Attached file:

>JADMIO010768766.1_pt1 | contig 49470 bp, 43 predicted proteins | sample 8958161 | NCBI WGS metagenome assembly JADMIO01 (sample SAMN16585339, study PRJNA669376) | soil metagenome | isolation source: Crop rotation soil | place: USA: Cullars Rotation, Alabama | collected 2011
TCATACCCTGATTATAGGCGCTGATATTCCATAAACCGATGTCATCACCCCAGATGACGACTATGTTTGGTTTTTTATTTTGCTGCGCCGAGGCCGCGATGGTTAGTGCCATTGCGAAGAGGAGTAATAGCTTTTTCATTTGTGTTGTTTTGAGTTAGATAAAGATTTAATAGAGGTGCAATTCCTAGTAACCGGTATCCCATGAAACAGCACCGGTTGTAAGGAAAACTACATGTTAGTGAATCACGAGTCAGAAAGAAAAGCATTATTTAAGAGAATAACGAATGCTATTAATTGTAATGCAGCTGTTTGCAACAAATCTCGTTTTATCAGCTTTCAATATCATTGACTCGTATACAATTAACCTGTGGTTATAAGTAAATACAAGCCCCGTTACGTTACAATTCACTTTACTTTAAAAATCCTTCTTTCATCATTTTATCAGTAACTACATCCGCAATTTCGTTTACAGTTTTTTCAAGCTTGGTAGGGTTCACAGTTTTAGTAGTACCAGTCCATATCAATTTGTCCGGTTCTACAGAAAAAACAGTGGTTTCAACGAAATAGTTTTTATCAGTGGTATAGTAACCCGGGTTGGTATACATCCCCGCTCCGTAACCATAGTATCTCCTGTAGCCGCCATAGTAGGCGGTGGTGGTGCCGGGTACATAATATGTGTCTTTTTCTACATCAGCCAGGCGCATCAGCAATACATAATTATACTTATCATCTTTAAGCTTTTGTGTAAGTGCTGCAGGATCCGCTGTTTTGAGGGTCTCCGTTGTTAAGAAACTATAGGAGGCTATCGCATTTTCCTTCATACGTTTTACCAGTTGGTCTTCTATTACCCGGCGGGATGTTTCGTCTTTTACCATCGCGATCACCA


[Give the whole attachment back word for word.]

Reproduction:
>JADMIO010768766.1_pt1 | contig 49470 bp, 43 predicted proteins | sample 8958161 | NCBI WGS metagenome assembly JADMIO01 (sample SAMN16585339, study PRJNA669376) | soil metagenome | isolation source: Crop rotation soil | place: USA: Cullars Rotation, Alabama | collected 2011
TCATACCCTGATTATAGGCGCTGATATTCCATAAACCGATGTCATCACCCCAGATGACGACTATGTTTGGTTTTTTATTTTGCTGCGCCGAGGCCGCGATGGTTAGTGCCATTGCGAAGAGGAGTAATAGCTTTTTCATTTGTGTTGTTTTGAGTTAGATAAAGATTTAATAGAGGTGCAATTCCTAGTAACCGGTATCCCATGAAACAGCACCGGTTGTAAGGAAAACTACATGTTAGTGAATCACGAGTCAGAAAGAAAAGCATTATTTAAGAGAATAACGAATGCTATTAATTGTAATGCAGCTGTTTGCAACAAATCTCGTTTTATCAGCTTTCAATATCATTGACTCGTATACAATTAACCTGTGGTTATAAGTAAATACAAGCCCCGTTACGTTACAATTCACTTTACTTTAAAAATCCTTCTTTCATCATTTTATCAGTAACTACATCCGCAATTTCGTTTACAGTTTTTTCAAGCTTGGTAGGGTTCACAGTTTTAGTAGTACCAGTCCATATCAATTTGTCCGGTTCTACAGAAAAAACAGTGGTTTCAACGAAATAGTTTTTATCAGTGGTATAGTAACCCGGGTTGGTATACATCCCCGCTCCGTAACCATAGTATCTCCTGTAGCCGCCATAGTAGGCGGTGGTGGTGCCGGGTACATAATATGTGTCTTTTTCTACATCAGCCAGGCGCATCAGCAATACATAATTATACTTATCATCTTTAAGCTTTTGTGTAAGTGCTGCAGGATCCGCTGTTTTGAGGGTCTCCGTTGTTAAGAAACTATAGGAGGCTATCGCATTTTCCTTCATACGTTTTACCAGTTGGTCTTCTATTACCCGGCGGGATGTTTCGTCTTTTACCATCGCGATCACCA